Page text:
Twitter says Trump wouldn't be allowed back on platform even if he ran again for president

Twitter announced the permanent suspension of Trump's account after the Capitol riot on Jan. 6

Twitter on Wednesday said that even if former President Donald Trump is able to run for office again, he would not regain access to his account, and maintained that his suspension from the platform is “permanent.”

The social media giant announced the permanent suspension of Trump’s account, @realDonaldTrump, last month, just days after the Capitol riot, “due to the risk of further incitement of violence.”

“As we noted when we took enforcement action on the account in January, I can confirm that the suspension from our service is permanent,” a Twitter spokesperson told Fox News.


Twitter’s CFO Ned Segal, during an appearance on CNBC’s “Squawk Box,” was asked if Trump would be allowed back on the platform should he decide to run for office again.

“If you are removed from the platform, you are removed from the platform,” Segal said.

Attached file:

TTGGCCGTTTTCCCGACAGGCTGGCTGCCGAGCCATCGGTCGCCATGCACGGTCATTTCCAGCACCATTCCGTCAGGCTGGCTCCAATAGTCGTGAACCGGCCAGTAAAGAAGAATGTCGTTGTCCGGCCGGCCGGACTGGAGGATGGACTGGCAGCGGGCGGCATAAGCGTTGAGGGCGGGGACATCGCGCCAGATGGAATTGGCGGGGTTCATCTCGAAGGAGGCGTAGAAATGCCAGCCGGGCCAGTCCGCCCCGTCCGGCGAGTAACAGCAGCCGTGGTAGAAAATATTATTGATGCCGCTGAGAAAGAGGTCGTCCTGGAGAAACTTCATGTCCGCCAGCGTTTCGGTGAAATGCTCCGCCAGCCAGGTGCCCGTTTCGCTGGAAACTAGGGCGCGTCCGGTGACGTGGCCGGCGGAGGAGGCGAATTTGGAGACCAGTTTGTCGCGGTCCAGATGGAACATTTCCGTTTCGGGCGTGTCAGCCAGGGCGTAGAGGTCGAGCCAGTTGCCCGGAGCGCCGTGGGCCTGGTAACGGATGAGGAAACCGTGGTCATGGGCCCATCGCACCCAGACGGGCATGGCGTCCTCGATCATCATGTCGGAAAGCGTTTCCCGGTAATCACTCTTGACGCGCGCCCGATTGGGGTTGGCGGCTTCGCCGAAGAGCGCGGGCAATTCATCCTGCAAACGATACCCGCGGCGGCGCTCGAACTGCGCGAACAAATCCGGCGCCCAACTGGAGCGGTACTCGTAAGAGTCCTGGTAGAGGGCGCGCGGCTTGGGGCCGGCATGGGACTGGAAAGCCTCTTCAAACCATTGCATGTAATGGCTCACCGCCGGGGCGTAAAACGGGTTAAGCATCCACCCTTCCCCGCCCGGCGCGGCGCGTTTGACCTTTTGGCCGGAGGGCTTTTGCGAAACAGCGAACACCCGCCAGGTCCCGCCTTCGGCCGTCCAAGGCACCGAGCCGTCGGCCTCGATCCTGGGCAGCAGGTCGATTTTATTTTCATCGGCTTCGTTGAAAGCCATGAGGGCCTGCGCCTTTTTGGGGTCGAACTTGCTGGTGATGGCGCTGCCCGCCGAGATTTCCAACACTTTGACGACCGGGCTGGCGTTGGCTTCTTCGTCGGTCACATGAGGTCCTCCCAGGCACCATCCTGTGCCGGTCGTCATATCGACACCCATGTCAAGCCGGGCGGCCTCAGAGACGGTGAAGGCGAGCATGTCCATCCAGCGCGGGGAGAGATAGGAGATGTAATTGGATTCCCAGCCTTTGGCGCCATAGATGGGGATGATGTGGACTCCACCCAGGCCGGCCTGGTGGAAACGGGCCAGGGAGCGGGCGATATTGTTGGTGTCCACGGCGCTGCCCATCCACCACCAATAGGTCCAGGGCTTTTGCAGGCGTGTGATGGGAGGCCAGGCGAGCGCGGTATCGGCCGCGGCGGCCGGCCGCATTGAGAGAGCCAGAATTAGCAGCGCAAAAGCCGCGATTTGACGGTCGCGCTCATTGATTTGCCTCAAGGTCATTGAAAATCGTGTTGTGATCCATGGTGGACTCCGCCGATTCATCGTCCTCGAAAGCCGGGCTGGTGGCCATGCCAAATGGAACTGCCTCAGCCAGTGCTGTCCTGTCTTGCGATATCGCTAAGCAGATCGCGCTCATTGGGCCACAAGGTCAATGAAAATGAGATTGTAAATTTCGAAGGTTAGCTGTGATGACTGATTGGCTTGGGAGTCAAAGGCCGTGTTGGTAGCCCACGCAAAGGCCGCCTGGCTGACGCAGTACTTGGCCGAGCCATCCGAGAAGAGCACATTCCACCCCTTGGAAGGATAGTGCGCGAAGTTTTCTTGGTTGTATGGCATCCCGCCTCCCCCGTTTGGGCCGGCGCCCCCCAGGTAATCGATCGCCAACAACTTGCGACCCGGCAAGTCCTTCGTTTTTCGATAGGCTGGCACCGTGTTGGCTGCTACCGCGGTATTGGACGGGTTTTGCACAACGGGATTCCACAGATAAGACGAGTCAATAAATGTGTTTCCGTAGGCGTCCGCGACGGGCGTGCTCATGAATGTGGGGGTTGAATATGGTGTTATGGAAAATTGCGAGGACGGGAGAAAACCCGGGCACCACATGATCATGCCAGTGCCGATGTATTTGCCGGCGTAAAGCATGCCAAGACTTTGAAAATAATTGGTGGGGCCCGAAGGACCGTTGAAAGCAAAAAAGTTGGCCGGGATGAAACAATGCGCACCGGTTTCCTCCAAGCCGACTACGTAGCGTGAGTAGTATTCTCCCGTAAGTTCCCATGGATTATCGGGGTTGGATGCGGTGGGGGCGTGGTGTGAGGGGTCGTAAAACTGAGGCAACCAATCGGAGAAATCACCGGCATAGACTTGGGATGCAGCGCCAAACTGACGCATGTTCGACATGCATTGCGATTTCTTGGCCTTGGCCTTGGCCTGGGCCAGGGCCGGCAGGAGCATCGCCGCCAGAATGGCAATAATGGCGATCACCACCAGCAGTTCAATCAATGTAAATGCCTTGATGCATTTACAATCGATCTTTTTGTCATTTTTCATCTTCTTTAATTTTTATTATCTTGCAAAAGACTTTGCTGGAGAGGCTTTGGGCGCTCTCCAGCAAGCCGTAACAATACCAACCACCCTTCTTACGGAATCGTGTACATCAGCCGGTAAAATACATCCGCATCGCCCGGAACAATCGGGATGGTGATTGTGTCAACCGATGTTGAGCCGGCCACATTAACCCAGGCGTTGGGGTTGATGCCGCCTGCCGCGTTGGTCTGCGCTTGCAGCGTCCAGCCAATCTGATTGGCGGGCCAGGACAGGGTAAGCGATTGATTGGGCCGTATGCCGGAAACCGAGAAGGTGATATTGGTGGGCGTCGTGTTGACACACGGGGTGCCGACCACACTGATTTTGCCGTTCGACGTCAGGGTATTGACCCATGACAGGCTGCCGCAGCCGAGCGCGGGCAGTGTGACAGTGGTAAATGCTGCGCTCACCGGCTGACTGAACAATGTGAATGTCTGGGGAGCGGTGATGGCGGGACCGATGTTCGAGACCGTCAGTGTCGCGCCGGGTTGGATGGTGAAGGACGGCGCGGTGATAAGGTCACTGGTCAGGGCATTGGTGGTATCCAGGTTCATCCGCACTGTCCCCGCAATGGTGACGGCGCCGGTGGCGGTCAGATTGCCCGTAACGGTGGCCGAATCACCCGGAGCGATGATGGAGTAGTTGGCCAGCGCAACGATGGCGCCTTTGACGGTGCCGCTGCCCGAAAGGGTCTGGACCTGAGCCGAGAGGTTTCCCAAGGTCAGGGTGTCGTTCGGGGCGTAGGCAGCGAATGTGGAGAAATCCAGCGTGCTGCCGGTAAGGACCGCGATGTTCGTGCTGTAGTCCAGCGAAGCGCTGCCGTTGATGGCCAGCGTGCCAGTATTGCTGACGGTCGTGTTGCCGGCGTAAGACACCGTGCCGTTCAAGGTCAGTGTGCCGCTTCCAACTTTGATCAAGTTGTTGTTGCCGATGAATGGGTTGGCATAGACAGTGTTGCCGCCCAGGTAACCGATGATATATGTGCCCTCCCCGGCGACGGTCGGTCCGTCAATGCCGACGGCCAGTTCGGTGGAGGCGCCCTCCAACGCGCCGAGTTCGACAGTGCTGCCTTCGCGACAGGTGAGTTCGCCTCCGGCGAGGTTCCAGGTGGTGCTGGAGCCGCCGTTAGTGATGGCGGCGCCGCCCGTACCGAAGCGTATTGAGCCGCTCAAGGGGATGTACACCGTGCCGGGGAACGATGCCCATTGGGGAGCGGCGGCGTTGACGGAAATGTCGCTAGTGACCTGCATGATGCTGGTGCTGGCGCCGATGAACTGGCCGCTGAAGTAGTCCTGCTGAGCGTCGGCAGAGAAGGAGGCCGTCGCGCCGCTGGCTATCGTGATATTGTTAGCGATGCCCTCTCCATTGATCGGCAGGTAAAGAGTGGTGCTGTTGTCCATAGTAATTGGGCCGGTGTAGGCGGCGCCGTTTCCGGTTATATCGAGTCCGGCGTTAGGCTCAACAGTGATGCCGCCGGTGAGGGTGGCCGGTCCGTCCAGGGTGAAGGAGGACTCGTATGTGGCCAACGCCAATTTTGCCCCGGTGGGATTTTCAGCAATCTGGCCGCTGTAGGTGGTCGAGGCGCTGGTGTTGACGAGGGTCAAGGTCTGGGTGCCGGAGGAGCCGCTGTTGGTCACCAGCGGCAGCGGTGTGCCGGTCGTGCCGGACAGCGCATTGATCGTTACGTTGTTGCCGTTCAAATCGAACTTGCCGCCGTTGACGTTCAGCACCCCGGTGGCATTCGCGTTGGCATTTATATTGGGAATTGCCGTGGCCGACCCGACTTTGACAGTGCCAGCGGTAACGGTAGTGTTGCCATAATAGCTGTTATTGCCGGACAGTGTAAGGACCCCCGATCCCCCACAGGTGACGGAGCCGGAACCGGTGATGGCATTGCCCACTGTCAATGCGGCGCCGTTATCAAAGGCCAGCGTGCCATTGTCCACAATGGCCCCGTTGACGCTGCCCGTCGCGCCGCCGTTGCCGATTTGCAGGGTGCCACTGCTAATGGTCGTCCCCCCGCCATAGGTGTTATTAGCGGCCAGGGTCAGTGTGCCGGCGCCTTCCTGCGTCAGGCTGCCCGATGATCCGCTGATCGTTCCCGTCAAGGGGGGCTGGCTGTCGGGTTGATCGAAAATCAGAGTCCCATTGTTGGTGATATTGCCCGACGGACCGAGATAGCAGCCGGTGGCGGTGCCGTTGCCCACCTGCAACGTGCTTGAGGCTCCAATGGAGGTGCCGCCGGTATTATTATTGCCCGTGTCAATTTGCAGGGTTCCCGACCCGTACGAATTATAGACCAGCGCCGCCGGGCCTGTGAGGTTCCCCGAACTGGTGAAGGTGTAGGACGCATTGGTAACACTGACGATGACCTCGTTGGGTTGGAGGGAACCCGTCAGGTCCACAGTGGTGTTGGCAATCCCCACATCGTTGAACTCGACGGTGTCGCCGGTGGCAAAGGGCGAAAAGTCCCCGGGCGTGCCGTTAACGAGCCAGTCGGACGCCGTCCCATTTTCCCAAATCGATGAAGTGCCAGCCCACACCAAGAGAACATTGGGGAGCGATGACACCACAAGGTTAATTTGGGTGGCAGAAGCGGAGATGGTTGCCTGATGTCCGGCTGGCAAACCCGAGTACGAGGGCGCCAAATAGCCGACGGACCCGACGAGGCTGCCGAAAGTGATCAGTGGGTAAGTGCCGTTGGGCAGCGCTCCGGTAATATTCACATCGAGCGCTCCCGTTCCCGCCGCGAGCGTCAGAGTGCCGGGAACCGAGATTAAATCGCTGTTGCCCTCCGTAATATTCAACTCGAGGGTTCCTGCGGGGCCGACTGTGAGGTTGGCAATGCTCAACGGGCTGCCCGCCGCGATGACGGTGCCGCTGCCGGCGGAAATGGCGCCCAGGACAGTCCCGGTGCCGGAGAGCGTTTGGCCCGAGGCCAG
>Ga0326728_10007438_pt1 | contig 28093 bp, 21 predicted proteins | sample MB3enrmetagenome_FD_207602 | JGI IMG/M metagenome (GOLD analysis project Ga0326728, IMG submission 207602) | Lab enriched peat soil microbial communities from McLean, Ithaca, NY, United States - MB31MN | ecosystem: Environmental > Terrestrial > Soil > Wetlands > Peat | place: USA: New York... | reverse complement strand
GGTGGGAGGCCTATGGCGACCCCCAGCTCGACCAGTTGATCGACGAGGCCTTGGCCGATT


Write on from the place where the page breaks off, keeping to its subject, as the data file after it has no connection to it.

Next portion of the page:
Twitter’s decision to permanently suspend Trump came after the company deemed a number of his tweets connected to the violent protests at the Capitol as inflammatory.

"After close review of recent Tweets from the @realDonaldTrump account and the context around them — specifically how they are being received and interpreted on and off Twitter — we have permanently suspended the account due to the risk of further incitement of violence," the company wrote in a blog post.


For years, before and during his presidency, Trump used Twitter to communicate directly to the American people  bypassing the media.

Facebook and Instagram also permanently blocked Trump from their platform in the wake of the Capitol riot.

The House of Representatives, on Jan. 13, voted to impeach Trump for inciting insurrection after protesters breached the Capitol on Jan. 6 as a joint session of Congress sought to certify the results of the Electoral College in favor of President Joe Biden. Five people died.

Trump is the only president in United States history to have been impeached twice.

His Senate impeachment trial began on Tuesday and is expected to last through next week.